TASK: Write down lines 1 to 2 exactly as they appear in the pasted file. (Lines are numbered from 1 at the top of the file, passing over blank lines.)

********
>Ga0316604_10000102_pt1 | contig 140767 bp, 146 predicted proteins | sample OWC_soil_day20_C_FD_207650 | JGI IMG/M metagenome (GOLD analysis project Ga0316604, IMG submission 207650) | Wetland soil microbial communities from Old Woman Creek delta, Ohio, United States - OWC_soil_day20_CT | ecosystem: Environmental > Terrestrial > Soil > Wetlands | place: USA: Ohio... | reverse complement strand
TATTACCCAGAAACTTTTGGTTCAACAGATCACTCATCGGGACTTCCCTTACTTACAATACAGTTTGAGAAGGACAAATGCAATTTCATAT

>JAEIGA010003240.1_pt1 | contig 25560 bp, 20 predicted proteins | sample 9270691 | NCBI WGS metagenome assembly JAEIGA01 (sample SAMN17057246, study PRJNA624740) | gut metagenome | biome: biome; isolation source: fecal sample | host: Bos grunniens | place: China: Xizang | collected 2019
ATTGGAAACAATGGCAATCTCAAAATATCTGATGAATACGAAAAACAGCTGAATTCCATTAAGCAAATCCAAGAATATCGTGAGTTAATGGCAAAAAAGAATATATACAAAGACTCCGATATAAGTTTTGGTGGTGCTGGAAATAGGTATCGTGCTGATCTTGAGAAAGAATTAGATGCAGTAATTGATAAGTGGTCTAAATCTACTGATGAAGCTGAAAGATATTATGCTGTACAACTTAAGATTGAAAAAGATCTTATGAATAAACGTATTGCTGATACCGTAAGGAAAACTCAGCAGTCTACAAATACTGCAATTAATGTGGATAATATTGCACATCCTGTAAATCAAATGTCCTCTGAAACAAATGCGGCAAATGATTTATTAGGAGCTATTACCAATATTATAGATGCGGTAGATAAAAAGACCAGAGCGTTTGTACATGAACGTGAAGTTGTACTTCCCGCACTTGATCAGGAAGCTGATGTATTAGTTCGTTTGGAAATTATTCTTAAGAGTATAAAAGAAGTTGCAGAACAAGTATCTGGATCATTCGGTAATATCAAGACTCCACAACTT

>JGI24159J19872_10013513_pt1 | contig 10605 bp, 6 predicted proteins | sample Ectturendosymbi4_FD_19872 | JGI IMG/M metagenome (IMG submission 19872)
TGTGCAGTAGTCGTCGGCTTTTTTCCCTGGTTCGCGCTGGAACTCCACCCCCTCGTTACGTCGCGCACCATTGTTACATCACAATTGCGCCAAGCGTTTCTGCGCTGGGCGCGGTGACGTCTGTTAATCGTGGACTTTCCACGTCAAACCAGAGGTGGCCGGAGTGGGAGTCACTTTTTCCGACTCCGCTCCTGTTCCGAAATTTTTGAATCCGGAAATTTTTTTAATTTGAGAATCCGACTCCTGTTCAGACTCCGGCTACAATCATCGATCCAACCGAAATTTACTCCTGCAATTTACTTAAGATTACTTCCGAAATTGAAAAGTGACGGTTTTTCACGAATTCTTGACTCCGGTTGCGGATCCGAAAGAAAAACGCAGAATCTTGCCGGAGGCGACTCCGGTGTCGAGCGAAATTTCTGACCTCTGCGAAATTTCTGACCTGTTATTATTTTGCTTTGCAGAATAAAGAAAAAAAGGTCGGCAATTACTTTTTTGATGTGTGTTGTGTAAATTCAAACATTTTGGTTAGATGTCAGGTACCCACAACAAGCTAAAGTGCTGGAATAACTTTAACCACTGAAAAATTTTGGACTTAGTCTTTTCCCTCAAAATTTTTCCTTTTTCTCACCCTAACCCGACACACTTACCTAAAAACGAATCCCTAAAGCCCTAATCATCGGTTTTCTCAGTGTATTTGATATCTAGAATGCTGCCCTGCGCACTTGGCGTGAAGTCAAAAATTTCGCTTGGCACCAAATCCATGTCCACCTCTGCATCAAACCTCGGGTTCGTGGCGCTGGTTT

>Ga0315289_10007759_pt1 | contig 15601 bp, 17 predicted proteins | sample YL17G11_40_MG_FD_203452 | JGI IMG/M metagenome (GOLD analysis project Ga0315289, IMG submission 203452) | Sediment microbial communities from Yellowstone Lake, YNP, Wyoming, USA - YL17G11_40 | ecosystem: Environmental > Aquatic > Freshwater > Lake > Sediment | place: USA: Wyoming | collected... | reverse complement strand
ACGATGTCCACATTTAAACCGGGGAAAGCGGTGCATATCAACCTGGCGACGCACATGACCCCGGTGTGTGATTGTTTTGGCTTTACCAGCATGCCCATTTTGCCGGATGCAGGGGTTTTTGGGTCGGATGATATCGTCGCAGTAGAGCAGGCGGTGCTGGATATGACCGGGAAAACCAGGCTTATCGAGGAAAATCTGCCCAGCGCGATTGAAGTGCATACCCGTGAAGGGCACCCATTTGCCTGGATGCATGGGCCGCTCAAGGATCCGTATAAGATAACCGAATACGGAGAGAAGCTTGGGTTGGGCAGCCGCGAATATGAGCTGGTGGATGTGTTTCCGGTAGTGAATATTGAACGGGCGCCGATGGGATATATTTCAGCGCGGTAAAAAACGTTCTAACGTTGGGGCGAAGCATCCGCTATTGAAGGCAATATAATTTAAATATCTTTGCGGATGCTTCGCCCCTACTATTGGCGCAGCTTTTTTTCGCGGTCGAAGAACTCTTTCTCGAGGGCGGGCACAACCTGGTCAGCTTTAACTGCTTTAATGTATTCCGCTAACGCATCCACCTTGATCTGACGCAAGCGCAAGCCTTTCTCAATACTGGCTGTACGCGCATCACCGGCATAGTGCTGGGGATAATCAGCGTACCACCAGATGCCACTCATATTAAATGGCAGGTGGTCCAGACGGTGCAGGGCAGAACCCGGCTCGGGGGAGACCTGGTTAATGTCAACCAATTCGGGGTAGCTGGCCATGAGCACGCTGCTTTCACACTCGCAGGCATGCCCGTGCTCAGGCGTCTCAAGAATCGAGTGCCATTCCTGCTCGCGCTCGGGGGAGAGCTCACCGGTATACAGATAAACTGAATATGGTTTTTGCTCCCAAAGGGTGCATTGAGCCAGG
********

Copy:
>Ga0316604_10000102_pt1 | contig 140767 bp, 146 predicted proteins | sample OWC_soil_day20_C_FD_207650 | JGI IMG/M metagenome (GOLD analysis project Ga0316604, IMG submission 207650) | Wetland soil microbial communities from Old Woman Creek delta, Ohio, United States - OWC_soil_day20_CT | ecosystem: Environmental > Terrestrial > Soil > Wetlands | place: USA: Ohio... | reverse complement strand
TATTACCCAGAAACTTTTGGTTCAACAGATCACTCATCGGGACTTCCCTTACTTACAATACAGTTTGAGAAGGACAAATGCAATTTCATAT